By Chris Homer
The Boxer, the debut solo album from Kele, marks a shift in style from the sound of his work in Bloc Party. While Bloc Party combined elements of guitar-driven rock with electro, The Boxer is almost entirely devoid of guitar. Instead, Kele focuses on bringing forward electronic sounds – a shift that’s beginnings can be heard on later Bloc Party albums like Intimacy. While the guitars are missed, Kele delivers a diverse range of electronic sounds that make The Boxer a worthy solo release.
At times, the album sounds like a slickly produced dance record. “Tenderoni” relies on blasting synths and frantic rhythms. Producer XXXChange gives the song a huge chorus that makes for a dancehall banger. It isn’t the most original bit of electronic music, but it is still worthwhile.
Kele’s strongest songs on The Boxer feature harsher, minimalist electronic sounds. Album opener “Walk Tall” stands out thanks to its tribal percussion and dark synth blasts. Following “Walk Tall,”, “On The Lam” features a simple looped glitchy beat, but remains entertaining. After a catchy pop chorus, “Rise” takes you by surprise by dissolving into rapid, bloated synth noise. This transition is one of the best parts of The Boxer.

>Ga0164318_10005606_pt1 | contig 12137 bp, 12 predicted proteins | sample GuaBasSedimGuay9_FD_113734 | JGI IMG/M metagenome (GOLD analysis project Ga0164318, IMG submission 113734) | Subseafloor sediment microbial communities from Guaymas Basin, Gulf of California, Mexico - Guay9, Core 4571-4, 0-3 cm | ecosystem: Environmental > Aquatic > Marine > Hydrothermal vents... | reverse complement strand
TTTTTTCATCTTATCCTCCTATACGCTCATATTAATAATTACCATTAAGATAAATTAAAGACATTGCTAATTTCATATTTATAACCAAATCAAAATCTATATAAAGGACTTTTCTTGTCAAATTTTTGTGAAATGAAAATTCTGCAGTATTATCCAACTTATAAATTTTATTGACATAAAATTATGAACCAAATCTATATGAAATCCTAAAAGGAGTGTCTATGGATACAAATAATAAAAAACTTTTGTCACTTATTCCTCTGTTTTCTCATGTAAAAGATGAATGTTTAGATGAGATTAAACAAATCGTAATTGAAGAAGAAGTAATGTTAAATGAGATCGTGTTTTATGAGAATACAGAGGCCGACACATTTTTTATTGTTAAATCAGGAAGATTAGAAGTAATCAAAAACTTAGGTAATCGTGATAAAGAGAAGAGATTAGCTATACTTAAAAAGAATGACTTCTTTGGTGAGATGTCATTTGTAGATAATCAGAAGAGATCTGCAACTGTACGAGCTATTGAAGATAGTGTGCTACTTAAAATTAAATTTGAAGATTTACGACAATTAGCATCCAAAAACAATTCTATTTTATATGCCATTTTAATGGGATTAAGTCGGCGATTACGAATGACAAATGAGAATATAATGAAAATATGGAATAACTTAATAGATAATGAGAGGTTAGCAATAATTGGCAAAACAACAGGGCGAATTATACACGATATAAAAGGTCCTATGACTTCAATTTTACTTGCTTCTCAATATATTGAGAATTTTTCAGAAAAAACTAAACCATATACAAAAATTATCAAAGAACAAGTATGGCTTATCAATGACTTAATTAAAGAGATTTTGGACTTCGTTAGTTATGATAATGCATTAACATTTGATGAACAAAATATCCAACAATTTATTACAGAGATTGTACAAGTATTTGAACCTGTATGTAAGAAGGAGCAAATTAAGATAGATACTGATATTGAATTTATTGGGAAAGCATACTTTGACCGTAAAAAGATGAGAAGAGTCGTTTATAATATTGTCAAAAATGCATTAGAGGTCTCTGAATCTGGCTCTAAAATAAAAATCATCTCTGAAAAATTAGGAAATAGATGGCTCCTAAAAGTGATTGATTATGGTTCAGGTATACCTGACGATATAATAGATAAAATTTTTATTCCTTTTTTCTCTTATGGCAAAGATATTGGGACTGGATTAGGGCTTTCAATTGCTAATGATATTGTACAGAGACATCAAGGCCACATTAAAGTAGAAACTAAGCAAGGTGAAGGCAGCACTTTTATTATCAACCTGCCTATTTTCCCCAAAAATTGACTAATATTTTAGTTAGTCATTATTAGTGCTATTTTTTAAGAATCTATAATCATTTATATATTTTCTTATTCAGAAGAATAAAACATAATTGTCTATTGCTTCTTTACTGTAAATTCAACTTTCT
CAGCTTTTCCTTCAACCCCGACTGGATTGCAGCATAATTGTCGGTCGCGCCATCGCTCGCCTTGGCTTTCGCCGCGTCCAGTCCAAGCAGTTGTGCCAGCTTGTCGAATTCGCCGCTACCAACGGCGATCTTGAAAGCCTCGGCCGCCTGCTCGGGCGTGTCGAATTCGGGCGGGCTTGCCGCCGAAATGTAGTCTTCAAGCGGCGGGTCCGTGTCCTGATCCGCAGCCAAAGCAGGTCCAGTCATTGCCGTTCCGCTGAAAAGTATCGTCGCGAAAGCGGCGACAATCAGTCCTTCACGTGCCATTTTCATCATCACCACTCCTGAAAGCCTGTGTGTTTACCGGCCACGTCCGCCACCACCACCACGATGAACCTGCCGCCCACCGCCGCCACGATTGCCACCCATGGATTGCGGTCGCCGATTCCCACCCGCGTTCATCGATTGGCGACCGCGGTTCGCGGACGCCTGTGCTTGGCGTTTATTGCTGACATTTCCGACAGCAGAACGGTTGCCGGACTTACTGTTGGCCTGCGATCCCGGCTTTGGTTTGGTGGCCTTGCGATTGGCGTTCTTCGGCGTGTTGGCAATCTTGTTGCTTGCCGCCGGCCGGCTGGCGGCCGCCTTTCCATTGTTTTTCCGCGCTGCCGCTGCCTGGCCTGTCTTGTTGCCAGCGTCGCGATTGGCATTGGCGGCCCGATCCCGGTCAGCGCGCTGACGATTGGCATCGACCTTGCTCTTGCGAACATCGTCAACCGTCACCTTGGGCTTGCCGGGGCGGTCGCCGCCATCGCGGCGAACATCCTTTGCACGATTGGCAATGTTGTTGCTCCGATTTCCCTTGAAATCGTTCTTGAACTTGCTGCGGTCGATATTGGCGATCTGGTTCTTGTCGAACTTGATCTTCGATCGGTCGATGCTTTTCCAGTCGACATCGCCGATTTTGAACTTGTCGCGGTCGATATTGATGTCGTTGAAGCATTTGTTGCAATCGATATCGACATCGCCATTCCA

Later, the down-trodden heartbreak Kele sings of in “Everything You Wanted” and “All The Things I Could Never Say” is matched with subdued rhythms and washed out synth melodies. These songs sound truly lonely. On “The New Rules,” the sample of the phone operator voice repeating, “Please hang up and try again,” mixed with the plucked strings that make up the rest of the song is a clever touch that makes the track memorable.
In the end, The Boxer certainly doesn’t sound like a Bloc Party album, so don‘t expect it to be one. However, Kele establishes himself as a promising solo artist with this debut.
Category: CD Reviews